Book Review of "True to Life"
Despite their ancient pedigree as “lovers of wisdom,” philosophers sometimes muddy the waters more than they clear the air. This is especially true of philosophers who claim that truth is nothing more than collective opinion, that it is not discovered but created. Contemporary philosopher Richard Rorty claimed that truth is simply “what my colleagues let me get away with.”
Philosopher Michael Lynch doesn’t let these philosophers get away with it. Nor does he want to give up a strong and objective sense of truth when it comes to “speaking truth to power” in politics. Both politicians and other citizens must be held accountable to what is true; otherwise politics is reduced to unprincipled power brokering. To that end, Lynch has crafted a thoughtful but approachable work on the meaning and value of truth. Although intellectually stimulating, True to Life is not written in a technical philosophical style. It speaks to anyone who puzzles over the nature of truth and the value of truth in a world so fraught with lies.
Lynch defends four basic and interrelated claims in this brief but meaty book. First, truth is objective; it is not mere belief. Humans are fallible. We often hold beliefs that we later reject because they have been refuted by reality. Believing something does not make it true. Nor can two contradictory beliefs (such as “There is a God” and “There is no God”) both be true. Second, it is good to believe what is true. Therefore, third, truth is worth pursuing intellectually. Fourth, truth has objective and intrinsic value. That is, truth is not a means to an end, but an end itself. If we are thinking clearly, we don’t use truth for something higher than truth itself.
True to Life addresses more deep philosophical issues than a short review can adequately accommodate. Especially noteworthy, though, are his arguments against relativism (“True for me, but not for you”) and pragmatism (“What’s true is what works”). These philosophies dominate popular culture and have infected much of the academy as well. Nevertheless, they fail to survive Lynch’s careful scrutiny. Once rationally dissected, they die. For example, when Martin Luther King, Jr. cried out against institutional racism (speaking truth to power), he based his arguments on objective truth-claims: that African Americans were equal to whites, that African Americans had been exploited, and that they deserved freedom as equal citizens of the United States. King’s power came not merely from his oratorical abilities, but because he was challenging the social consensus and the law itself on the basis of objective truth. Appeals to relativism and pragmatism would have carried no persuasive power. As Lynch notes, “Having a concept of truth allows us to make sense of the thought that a claim, no matter how entrenched in one’s culture [such as racism], no matter how deeply defended by the powers that be, may still be wrong” (p. 41).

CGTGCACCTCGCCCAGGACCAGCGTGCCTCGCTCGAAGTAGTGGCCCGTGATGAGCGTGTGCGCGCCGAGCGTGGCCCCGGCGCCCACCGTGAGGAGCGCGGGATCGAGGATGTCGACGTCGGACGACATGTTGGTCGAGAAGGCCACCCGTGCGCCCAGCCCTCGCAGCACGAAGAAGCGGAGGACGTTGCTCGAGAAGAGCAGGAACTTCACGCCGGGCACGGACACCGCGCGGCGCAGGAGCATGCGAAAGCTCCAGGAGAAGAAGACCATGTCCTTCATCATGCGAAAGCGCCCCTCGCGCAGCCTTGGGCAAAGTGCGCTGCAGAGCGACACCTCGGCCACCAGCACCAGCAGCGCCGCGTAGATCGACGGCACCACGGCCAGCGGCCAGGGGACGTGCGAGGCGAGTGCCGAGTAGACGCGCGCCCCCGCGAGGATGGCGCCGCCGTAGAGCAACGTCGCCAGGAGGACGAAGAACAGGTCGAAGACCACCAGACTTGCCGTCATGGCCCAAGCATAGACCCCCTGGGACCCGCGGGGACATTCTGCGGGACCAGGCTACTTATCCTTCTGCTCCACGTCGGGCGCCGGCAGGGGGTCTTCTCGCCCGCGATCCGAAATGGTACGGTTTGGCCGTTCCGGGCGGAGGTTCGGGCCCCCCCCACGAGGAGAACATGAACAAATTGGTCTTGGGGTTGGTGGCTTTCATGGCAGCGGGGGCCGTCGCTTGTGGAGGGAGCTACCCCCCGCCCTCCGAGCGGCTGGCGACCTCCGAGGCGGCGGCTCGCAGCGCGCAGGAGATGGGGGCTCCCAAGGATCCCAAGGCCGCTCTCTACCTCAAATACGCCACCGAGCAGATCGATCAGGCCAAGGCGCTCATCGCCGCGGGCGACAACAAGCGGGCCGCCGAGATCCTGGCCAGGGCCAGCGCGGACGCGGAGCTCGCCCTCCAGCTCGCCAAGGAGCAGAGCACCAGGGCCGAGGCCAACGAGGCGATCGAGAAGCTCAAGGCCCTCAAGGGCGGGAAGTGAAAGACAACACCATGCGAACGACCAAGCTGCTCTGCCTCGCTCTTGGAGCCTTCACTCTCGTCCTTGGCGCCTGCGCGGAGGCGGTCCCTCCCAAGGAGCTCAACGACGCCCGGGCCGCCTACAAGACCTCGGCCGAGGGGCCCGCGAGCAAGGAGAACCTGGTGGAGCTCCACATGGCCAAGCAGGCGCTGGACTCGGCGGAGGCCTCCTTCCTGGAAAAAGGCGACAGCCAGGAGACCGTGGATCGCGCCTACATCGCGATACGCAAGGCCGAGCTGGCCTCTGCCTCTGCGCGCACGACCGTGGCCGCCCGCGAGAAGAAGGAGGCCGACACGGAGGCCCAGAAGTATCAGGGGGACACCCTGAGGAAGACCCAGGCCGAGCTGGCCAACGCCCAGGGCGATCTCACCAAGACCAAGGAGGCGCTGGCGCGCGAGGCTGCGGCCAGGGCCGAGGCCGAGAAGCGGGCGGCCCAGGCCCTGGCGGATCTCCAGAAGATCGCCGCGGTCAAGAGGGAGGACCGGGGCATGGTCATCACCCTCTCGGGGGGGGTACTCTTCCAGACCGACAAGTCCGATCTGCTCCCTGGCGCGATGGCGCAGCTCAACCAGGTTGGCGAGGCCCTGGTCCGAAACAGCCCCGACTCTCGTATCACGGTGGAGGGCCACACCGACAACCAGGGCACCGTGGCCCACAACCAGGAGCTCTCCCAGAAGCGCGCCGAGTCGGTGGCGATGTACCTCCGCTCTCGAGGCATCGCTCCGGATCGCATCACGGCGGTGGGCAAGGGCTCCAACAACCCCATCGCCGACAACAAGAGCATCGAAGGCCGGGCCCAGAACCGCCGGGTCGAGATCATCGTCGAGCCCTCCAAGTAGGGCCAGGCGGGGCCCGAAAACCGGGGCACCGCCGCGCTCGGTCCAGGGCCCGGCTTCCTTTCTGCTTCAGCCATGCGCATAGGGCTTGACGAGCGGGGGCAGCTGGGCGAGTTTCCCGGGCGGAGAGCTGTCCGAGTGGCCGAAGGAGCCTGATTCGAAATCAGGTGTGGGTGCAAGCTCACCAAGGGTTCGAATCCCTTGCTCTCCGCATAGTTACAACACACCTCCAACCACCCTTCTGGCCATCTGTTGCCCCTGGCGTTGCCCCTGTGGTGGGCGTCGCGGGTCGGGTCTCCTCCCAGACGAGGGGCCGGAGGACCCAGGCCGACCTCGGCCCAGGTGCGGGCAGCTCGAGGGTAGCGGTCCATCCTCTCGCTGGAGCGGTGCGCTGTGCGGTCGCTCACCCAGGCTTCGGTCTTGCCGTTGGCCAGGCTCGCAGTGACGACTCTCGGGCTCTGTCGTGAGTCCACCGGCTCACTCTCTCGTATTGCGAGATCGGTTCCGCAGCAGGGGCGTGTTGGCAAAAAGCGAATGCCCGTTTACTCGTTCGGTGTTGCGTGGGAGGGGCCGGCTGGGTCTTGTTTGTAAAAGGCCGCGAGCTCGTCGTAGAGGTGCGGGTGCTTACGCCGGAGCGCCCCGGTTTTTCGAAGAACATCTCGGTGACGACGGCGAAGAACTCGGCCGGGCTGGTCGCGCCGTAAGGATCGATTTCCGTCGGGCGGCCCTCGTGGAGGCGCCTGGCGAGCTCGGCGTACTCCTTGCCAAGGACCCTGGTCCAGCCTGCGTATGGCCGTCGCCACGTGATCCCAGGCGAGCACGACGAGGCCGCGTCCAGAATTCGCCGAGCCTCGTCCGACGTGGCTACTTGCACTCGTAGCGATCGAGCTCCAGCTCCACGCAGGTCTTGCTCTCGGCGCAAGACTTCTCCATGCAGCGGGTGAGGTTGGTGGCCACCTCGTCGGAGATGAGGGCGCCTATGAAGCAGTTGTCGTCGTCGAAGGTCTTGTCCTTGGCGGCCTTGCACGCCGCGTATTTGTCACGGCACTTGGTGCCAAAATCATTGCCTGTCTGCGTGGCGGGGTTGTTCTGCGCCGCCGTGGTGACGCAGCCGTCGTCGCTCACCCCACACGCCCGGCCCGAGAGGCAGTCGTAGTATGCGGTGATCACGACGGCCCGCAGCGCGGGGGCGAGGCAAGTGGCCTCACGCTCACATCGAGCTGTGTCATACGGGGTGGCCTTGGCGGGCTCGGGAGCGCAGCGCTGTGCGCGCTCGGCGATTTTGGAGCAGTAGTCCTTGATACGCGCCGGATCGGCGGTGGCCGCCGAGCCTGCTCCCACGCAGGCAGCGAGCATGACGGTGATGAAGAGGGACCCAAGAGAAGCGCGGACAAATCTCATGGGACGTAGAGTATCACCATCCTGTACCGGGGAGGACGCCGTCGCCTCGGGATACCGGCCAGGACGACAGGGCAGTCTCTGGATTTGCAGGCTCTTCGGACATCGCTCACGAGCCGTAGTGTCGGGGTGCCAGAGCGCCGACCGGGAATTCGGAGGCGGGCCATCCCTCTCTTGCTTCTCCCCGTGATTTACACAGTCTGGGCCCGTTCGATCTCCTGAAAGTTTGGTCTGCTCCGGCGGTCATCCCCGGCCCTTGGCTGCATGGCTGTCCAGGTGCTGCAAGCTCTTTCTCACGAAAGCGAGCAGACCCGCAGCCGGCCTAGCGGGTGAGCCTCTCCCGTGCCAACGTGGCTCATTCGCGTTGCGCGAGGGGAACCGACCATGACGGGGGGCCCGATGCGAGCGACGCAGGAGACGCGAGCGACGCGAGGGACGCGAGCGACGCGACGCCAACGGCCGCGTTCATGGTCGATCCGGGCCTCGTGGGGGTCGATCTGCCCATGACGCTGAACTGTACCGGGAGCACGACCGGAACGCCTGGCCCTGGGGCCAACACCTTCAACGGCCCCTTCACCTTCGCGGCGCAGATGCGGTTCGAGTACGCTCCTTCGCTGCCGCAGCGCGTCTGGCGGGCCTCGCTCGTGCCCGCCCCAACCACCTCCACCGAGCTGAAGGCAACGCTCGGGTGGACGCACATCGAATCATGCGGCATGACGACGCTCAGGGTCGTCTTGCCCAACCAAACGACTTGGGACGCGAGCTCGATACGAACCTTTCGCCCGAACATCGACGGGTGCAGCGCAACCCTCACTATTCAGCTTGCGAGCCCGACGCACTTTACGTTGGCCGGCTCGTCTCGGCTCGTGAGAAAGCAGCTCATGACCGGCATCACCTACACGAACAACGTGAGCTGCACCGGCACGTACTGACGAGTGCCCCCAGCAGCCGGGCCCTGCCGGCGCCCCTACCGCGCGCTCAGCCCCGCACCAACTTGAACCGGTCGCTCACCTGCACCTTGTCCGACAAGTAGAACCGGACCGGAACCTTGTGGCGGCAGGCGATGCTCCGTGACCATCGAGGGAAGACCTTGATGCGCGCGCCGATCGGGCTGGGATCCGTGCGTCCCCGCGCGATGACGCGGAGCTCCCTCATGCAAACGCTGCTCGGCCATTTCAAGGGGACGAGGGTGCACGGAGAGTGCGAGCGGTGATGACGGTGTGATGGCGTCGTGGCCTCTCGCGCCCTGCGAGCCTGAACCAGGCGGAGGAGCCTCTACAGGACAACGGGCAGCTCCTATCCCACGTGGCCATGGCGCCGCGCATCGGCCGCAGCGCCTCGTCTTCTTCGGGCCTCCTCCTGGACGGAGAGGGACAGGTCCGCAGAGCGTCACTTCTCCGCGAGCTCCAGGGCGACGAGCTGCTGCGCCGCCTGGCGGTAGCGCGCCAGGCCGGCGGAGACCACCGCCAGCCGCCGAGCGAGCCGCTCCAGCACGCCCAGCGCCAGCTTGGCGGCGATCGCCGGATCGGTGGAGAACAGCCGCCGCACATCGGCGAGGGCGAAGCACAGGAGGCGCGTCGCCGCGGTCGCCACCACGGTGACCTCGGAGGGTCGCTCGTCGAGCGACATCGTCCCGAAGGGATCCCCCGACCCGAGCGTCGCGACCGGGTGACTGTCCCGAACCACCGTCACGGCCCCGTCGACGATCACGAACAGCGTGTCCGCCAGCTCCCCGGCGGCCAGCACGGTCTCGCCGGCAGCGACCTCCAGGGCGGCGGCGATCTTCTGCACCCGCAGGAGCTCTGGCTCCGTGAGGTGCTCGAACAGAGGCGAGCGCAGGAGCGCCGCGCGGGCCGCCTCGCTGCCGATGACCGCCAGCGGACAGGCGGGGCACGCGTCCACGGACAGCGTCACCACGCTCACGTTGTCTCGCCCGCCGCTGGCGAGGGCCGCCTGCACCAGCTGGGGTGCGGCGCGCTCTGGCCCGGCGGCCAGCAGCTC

Lynch rightly notes that if truth exists, and if we should pursue it, certain dispositions or habits of the mind are appropriate. This “involves being willing to hear both sides of the story, being open-minded and tolerant of other’s opinions, being careful and sensitive to detail, being curious, and paying attention to the evidence. And it also involves being willing to question assumptions, giving and asking for reasons, being impartial, and being intellectual courageous—that is, not believing simply what is convenient to believe.” (130). How much of popular American culture—especially television—encourages these intellectual virtues?
One may question, however, Lynch’s secular worldview at two key points. First, while he affirms objective truths about human rights, Lynch has no explanation for where these rights come from. They are left unexplained, unanchored, and mysterious. The Declaration of Independence, which Martin Luther King often invoked, seems more convincing: “We are endowed by our Creator with certain inalienable rights.” Second, philosophers such as C.S. Lewis have argued that our knowledge of truth would be very unlikely if we were merely material beings who were not designed for that purpose in mind. According to Lynch’s worldview, the fact that our thoughts may connect with objective facts is merely a happenstance of nature. Truth happens—for no reason.
Despite these concerns, True To Life is a bracing antidote to the disease of postmodern cynicism that renders truth impossible and leaves us with nothing but wind-blown opinion. It challenges the reader to be “true to life,” because truth matters.
· Douglas Groothuis, Ph.D., directs the Philosophy of Religion program at Denver Seminary and is the author of Truth Decay (InterVarsity Press, 2000).